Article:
A genuinely holistic approach works in all areas, functions, and processes of the business — from R&D to manufacturing to finance to marketing, to quality assurance, and more. It works in all cultures, providing a common language of improvement and a common tool set, characteristics that are critical for today’s global pharmaceutical company. It should also be able to address all measures of performance — quality, cost, delivery and customer satisfaction, as well all aspects of process management, including process design/redesign, improvement, and control. It should help develop a culture of continuous improvement.
2. Acquire a reasonable understanding of the tools
From Frederick W. Taylor’s time-and-motion studies to the latest in statistically sophisticated decision-support methodologies, we’ve learned a lot about improvement (see A Brief History of Improvement Approaches below). It’s not necessary, however, for executives to become professional statisticians or even highly schooled in improvement tools. In most cases, leaders will not be the ones directly applying the tools their chief responsibility will be deploying and overseeing the improvement system. But they should acquire an understanding of what the tools are, when they should be applied, and what information each produces. Otherwise, they will be unable to conduct meaningful project reviews.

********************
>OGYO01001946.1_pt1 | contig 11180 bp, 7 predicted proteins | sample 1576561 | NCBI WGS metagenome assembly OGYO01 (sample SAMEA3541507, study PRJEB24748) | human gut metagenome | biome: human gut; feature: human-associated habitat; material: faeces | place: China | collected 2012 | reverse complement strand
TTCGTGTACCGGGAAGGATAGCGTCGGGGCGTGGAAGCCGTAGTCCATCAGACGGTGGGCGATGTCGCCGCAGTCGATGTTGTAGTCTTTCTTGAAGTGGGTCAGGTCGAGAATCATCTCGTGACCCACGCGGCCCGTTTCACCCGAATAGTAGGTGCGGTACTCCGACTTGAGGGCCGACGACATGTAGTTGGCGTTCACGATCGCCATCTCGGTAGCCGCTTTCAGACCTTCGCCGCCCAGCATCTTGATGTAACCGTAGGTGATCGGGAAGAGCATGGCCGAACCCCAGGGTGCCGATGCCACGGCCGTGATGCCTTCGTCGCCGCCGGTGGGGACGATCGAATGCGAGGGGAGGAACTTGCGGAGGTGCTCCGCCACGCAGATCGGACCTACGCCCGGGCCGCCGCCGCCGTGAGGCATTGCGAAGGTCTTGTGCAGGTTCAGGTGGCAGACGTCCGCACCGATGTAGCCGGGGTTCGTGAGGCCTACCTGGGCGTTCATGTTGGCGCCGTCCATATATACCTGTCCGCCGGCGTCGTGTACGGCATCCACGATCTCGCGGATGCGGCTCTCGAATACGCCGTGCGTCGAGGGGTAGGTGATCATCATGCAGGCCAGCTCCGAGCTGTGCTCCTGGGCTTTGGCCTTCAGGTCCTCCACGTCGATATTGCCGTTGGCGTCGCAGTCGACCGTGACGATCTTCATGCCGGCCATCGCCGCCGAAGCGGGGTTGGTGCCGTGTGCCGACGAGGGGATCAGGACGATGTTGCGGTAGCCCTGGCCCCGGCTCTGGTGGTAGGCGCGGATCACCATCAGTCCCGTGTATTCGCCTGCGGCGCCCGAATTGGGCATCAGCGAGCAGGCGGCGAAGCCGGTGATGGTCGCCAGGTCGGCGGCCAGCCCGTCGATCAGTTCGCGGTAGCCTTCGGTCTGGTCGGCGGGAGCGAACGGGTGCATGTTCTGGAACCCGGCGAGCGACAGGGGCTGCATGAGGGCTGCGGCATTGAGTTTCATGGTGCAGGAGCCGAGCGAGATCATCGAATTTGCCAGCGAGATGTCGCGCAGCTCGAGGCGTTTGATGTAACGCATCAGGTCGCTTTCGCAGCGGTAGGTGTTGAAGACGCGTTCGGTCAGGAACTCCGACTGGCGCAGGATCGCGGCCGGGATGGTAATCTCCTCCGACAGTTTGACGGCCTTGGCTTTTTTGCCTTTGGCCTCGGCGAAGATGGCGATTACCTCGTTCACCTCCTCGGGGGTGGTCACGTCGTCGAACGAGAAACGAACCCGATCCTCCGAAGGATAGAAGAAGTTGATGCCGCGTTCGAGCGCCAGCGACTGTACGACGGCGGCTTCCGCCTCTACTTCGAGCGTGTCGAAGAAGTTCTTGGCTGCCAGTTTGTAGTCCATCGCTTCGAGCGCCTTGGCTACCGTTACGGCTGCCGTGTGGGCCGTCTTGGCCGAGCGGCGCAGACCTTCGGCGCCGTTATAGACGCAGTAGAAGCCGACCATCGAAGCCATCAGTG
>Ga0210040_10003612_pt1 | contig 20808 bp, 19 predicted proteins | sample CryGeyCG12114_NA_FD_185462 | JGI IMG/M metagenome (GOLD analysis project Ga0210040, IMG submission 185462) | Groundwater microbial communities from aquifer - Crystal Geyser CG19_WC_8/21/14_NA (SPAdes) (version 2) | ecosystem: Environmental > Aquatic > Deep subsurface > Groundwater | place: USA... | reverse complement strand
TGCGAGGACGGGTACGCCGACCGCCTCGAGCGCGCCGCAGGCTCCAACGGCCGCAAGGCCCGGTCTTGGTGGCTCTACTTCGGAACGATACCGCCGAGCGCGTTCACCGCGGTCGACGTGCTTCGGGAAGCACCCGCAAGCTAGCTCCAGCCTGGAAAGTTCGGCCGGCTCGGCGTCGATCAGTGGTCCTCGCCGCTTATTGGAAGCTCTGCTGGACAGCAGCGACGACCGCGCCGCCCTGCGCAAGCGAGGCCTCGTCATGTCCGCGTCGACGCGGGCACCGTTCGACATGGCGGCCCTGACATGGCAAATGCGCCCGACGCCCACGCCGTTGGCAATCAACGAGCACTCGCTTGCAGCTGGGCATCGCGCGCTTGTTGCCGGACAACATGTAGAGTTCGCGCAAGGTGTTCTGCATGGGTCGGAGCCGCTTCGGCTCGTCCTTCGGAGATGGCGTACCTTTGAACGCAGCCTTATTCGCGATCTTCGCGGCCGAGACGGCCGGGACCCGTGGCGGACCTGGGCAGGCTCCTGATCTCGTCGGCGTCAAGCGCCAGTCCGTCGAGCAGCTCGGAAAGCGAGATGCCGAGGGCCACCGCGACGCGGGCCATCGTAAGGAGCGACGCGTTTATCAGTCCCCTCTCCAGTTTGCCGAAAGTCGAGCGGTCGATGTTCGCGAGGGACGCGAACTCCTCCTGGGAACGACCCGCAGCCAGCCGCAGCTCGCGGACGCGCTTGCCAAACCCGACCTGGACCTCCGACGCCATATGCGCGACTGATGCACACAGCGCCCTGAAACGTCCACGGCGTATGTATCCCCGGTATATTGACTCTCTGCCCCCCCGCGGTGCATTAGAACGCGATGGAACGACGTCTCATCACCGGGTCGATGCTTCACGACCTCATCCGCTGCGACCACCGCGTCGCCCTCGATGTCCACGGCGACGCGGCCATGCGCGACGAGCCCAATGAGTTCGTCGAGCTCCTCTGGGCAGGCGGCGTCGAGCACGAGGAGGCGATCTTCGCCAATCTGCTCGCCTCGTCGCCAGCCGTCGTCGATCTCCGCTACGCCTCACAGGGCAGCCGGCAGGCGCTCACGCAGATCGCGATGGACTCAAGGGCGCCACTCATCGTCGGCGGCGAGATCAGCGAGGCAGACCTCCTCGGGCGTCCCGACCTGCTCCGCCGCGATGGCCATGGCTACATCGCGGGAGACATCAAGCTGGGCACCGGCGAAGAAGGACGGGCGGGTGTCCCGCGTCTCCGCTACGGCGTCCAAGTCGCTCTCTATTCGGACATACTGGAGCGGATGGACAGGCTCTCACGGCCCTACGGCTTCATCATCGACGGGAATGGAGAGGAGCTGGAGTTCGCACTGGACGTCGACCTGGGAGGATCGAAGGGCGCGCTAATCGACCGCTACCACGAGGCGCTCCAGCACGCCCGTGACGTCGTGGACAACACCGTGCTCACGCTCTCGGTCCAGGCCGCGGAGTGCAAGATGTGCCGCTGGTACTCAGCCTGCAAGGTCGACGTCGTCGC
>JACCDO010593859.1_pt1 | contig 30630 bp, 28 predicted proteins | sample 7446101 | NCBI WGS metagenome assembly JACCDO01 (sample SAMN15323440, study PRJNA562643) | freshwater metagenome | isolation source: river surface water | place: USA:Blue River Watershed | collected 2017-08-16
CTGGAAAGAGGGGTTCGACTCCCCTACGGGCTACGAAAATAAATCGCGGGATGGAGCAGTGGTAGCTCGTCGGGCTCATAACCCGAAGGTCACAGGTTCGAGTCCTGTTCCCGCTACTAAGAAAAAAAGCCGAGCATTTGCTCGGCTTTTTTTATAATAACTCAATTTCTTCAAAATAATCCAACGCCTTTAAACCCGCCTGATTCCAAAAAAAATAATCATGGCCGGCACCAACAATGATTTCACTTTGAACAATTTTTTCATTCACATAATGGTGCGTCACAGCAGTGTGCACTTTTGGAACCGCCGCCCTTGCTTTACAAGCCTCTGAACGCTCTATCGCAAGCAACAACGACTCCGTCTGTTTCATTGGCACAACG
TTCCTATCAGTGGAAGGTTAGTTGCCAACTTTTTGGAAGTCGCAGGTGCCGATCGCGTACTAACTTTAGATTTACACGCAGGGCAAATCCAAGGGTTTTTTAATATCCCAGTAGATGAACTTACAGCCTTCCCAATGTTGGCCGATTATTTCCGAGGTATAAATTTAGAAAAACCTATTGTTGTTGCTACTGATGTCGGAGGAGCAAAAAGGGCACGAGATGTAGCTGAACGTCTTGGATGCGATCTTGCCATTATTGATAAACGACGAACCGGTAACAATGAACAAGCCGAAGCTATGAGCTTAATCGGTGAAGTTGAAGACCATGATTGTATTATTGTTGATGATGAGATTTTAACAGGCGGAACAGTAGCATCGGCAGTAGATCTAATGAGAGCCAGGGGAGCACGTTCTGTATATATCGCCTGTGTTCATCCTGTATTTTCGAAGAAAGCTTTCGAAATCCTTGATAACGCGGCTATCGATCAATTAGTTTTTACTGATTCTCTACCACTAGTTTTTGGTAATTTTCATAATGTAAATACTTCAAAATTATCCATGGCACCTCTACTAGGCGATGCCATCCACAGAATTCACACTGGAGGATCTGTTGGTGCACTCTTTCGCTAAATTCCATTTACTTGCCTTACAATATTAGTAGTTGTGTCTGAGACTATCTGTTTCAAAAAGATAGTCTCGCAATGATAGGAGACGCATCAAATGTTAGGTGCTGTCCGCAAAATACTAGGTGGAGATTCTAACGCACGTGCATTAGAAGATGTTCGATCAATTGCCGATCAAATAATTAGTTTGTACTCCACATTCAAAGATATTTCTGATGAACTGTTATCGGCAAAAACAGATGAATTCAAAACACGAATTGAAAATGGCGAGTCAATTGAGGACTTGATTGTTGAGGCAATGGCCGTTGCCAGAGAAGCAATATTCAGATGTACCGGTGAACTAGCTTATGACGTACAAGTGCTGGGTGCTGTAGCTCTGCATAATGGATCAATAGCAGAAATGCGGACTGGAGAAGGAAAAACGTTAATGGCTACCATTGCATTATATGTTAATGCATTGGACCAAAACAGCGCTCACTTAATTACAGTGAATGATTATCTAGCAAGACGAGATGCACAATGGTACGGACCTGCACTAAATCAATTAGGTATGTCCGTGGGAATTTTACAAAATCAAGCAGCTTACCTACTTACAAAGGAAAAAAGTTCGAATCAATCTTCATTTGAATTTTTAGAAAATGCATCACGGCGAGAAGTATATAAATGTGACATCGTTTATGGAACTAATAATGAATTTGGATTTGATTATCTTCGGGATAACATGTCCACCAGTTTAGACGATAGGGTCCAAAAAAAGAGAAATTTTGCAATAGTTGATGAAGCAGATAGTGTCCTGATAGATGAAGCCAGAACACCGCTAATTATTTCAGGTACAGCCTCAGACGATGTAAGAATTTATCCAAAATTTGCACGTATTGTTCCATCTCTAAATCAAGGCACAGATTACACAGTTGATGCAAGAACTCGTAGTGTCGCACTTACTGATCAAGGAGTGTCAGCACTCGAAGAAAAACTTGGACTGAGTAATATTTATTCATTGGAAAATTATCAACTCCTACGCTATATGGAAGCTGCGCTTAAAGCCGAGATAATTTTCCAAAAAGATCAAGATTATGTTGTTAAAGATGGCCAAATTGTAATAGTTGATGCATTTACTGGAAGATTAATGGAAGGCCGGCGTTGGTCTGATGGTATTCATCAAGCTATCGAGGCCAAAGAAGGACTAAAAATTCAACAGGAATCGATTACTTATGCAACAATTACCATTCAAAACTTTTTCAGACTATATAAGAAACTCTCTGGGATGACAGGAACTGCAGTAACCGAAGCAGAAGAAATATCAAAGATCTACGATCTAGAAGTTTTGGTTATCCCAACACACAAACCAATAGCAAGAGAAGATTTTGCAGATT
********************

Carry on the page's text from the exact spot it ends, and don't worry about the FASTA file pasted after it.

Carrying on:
A Brief History of Improvement Approaches
3. Involve top management
Whether you are part of top management initiating improvement or a mid-level executive proposing an improvement initiative to superiors, you should understand that without the full support and involvement of top management the improvement effort is likely to wither on the vine. That doesn’t mean mere cheerleading or statements of support through E-mail, newsletters, and the like. It means creating a real sense of urgency about the need to improve and doing things that increase the likelihood of success: removing obstacles, allocating financial and human resources to the effort, regularly reviewing its progress, and ensuring recognition and rewards for participants. In comprehensive, high-level improvement programs designed to radically change the organization’s way of working, senior leaders should directly oversee implementation.
4. Focus on improvement, not on training
Many companies shy away from large-scale improvement programs because they don’t want to make large investments in training employees in unfamiliar improvement methods. Further, there is often a long lag time between the end of training and the emergence of concrete results from subsequent improvement projects. Mid-level executives especially are sometimes reluctant to propose and push improvement programs with such high training costs and deferred payback.